When I started getting more serious about my photography, I decided to invest in photo editing software. Initially, I used a free software product that was very limited. When it was no longer being supported, I started researching other options. At that point, interest in expanding my photography skills led me to a more robust photo editing software system.
In 2018, I decided to subscribe to the Creative Cloud suite of products for a fee of $9.99 per month. I primarily use the Adobe Lightroom Classic application on a daily basis now for all my images. At this low monthly fee, I feel as though I am definitely getting my money’s worth. My knowledge of the software application continues to grow and I’m constantly experimenting with it and learning new features. I have worked through a couple of online classes specific to Lightroom since 2018. It’s been helpful to view several Lightroom tutorials presented by different professional photographers. I was able to observe their unique methods of importing, organizing, editing and exporting images and modify them to create my own individual workflow style.
The reasons I chose Lightroom are fairly straightforward. It was relatively easy to learn with the help of some very basic tutorials and is well-supported. It is defined as an image management tool more than strictly a photo editing tool such as Adobe Photoshop. And, Lightroom does not alter the original photograph when you start the editing process.
As a former librarian, I was drawn to the image management aspect of this software. It acts like a digital “library catalog” for photographs. Within Lightroom, images are imported, arranged into files and folders, and can be sorted and organized much like a traditional library catalog. Images can be tagged with keywords, flagged and given star ratings – rendering it a fantastic tool for organizing and retrieving photographs. Metadata is exported with each photograph as well. While the editing capabilities are not as robust as Photoshop, I have found them to be adequate for me at this point in my photographic journey.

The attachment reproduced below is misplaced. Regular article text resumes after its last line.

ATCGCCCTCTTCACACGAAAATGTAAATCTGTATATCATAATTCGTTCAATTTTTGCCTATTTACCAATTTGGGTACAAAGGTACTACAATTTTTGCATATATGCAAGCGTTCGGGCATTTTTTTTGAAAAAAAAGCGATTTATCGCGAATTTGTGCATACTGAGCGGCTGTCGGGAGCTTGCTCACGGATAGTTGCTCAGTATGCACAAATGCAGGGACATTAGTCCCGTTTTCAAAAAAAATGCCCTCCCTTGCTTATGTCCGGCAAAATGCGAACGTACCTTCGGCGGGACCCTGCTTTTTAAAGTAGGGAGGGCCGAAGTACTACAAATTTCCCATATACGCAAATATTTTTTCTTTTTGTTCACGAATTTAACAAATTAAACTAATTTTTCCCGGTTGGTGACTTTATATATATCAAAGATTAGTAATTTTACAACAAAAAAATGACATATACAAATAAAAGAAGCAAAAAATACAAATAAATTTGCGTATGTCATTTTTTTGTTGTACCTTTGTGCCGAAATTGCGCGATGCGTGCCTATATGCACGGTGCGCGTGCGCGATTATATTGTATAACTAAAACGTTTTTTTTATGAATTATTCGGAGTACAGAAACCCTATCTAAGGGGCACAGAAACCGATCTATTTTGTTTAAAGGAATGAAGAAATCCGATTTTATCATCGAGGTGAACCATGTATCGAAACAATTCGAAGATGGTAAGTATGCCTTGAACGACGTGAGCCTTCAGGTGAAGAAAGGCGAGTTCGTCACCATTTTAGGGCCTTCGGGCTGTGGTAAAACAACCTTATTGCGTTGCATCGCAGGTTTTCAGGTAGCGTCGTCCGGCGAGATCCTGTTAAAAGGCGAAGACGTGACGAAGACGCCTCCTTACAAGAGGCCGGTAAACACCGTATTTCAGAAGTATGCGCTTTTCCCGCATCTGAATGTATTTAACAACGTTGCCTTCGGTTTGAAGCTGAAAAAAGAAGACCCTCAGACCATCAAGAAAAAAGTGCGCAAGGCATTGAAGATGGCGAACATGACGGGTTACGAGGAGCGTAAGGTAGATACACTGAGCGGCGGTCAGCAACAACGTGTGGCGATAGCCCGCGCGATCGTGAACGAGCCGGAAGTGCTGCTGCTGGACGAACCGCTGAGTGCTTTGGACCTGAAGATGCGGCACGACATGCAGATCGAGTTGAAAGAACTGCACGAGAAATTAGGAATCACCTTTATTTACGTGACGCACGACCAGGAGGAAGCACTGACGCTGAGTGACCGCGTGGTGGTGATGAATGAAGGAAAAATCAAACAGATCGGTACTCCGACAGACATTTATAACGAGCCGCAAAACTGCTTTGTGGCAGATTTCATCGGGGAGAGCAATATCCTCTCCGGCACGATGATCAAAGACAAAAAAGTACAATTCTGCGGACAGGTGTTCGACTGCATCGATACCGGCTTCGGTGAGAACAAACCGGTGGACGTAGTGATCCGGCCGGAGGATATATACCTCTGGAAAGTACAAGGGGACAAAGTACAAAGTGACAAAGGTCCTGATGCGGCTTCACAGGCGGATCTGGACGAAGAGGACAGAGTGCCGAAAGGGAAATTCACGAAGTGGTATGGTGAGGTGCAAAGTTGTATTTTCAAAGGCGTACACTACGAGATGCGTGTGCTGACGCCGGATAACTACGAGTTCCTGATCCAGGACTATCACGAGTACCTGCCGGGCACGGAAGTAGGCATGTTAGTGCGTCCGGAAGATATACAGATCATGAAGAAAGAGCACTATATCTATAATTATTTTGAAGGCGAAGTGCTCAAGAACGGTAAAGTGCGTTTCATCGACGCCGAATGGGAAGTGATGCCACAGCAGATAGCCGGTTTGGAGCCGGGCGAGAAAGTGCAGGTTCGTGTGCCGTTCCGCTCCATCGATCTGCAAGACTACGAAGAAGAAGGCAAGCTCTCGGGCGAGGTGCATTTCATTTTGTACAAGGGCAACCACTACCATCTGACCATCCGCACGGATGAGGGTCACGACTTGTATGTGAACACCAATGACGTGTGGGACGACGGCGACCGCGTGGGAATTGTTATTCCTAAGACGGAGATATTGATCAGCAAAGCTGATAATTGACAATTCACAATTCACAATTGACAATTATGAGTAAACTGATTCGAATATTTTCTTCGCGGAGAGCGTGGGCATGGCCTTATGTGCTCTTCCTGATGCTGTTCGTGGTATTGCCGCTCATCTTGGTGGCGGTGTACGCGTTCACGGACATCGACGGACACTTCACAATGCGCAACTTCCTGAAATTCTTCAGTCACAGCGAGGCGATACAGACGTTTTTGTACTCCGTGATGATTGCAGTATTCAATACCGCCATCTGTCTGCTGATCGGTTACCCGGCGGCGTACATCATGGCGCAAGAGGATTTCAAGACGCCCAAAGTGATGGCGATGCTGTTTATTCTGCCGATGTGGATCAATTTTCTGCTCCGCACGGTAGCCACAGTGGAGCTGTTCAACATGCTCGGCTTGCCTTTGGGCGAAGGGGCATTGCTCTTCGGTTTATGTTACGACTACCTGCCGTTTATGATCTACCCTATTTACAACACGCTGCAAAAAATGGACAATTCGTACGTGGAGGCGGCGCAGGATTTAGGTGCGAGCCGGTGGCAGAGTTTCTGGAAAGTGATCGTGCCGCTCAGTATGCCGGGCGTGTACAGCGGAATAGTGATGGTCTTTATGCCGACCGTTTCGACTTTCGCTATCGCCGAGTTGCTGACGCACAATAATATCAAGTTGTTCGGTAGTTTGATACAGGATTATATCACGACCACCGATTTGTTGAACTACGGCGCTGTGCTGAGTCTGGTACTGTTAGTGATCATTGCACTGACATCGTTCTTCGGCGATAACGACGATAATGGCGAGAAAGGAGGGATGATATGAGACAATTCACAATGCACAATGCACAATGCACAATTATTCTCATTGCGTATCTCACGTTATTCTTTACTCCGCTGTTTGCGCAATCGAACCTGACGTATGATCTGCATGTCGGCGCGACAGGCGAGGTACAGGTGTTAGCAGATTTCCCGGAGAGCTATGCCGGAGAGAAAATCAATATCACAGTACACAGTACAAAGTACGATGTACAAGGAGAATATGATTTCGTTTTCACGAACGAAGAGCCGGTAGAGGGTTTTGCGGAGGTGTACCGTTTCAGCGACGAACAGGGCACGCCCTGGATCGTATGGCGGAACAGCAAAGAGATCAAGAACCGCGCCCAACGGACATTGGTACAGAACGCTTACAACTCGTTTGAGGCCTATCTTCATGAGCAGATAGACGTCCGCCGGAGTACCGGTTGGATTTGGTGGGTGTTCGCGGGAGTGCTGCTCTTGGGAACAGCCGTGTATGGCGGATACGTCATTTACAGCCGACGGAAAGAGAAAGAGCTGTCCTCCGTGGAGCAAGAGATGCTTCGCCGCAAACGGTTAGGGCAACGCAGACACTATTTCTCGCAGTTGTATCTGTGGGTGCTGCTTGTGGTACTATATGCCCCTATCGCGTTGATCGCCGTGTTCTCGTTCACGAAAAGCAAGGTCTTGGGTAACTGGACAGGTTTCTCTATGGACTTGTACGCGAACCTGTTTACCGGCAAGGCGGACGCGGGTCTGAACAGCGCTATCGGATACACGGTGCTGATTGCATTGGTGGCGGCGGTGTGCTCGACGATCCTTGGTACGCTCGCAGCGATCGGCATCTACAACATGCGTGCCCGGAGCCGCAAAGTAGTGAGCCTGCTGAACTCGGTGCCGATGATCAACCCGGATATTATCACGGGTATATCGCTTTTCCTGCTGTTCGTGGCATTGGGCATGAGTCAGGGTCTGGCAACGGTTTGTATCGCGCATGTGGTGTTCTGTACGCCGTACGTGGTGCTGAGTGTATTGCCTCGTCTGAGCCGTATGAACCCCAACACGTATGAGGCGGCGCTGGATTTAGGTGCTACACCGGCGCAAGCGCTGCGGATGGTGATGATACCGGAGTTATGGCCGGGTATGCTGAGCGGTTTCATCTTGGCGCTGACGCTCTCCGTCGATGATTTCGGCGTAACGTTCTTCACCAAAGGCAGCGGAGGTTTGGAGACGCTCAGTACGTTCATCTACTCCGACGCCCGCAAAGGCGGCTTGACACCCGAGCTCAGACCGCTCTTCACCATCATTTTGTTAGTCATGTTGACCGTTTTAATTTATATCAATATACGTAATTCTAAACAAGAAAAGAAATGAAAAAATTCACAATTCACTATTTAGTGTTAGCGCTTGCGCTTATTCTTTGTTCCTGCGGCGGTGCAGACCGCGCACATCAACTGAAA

The other nice feature of Lightroom is the way the software is set up to be “non-destructive” to the original photograph. When a photograph is imported into Lightroom and edited there, the original photograph remains untouched. Additionally, at any point in the editing, the image can always be reset back to the original exposure. From what I’ve read, this is not the case with Photoshop. I love that I can experiment with the extensive editing tools and, if I don’t care for the result, just reset it and start over. I house my original photographs on separate hard drives for back-up purposes and use one external drive specifically for my Lightroom imports.
Since Adobe Photoshop is included in my subscription, I am sure my curiosity will get the better of me and I will begin the process of learning how to use this application. I know many photographers use Lightroom in combination with Photoshop to enhance a particular photograph with some of the more powerful editing features of Photoshop. I can see myself moving in this direction eventually.
Since I’ve been stationary for so long due to the pandemic, I’ve started reviewing previous images from photography sessions at various locations throughout the past several years. Last winter, we spent some time in central California around the bay area and enjoyed a day trip to the Point Lobos State Natural Reserve. I did an extensive blog post about this adventure last year. It was interesting to go back and revisit the 500+ images I shot from that day. In addition to the images I had edited for my previous blog post, I took a look at other photos I had bypassed for editing and re-imagined them. It was a great exercise and one I will continue doing when time allows. The photos in this posting from Point Lobos are some of the images that did not make the first cut. Not bad, eh??